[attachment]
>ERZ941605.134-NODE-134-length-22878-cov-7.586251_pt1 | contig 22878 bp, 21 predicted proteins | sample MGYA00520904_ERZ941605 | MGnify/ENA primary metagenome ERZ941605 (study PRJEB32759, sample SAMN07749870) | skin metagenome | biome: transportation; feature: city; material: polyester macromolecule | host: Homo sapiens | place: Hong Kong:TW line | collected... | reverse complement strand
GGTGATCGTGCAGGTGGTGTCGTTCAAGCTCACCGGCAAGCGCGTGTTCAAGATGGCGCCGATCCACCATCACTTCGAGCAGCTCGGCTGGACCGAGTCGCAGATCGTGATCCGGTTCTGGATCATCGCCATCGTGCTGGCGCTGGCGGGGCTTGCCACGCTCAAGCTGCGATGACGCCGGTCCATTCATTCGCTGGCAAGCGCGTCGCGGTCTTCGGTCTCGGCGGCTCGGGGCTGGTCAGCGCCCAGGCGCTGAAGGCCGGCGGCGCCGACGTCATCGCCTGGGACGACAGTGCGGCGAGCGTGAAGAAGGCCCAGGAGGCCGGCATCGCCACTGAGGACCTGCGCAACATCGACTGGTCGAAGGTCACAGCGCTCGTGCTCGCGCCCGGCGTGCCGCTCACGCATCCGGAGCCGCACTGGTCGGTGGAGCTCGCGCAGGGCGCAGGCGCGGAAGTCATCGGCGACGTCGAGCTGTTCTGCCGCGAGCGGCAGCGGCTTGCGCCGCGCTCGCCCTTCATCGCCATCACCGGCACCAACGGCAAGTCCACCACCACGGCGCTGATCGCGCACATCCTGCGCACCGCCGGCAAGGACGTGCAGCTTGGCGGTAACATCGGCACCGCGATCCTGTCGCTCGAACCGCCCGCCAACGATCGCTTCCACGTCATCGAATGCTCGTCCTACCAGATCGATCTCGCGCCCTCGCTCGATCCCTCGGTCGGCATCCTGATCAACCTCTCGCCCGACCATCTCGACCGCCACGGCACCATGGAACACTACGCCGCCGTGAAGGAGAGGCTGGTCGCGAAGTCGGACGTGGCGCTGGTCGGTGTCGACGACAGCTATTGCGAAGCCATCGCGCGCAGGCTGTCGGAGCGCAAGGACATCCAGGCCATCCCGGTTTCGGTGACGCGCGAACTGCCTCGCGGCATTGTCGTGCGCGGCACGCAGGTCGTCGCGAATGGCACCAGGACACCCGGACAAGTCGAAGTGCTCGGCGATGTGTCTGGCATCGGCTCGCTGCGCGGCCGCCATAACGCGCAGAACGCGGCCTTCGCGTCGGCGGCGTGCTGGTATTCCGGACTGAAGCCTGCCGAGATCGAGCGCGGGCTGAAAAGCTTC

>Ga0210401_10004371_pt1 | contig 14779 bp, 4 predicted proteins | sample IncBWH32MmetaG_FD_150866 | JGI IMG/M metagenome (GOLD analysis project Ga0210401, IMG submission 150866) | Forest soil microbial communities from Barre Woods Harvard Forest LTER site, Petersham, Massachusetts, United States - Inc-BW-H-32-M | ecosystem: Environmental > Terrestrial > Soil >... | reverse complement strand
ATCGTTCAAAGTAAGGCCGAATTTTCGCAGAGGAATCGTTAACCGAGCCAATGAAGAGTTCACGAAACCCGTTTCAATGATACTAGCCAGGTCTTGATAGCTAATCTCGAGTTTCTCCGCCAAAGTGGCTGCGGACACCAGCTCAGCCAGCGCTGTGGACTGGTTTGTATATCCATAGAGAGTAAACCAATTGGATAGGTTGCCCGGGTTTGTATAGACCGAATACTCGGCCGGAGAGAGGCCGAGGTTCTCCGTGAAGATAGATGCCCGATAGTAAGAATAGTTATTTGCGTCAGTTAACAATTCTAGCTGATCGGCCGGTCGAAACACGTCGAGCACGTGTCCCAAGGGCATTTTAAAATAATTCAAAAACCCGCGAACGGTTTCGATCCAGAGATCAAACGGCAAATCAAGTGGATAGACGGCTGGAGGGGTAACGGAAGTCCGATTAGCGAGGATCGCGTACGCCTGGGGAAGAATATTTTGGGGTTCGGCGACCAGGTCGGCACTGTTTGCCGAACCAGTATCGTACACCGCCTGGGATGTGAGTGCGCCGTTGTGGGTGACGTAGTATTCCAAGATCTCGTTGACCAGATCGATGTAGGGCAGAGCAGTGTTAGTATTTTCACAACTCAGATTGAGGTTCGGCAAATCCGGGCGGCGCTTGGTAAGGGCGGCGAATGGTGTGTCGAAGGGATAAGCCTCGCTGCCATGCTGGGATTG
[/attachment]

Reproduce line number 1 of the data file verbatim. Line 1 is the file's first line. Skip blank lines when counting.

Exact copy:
>ERZ941605.134-NODE-134-length-22878-cov-7.586251_pt1 | contig 22878 bp, 21 predicted proteins | sample MGYA00520904_ERZ941605 | MGnify/ENA primary metagenome ERZ941605 (study PRJEB32759, sample SAMN07749870) | skin metagenome | biome: transportation; feature: city; material: polyester macromolecule | host: Homo sapiens | place: Hong Kong:TW line | collected... | reverse complement strand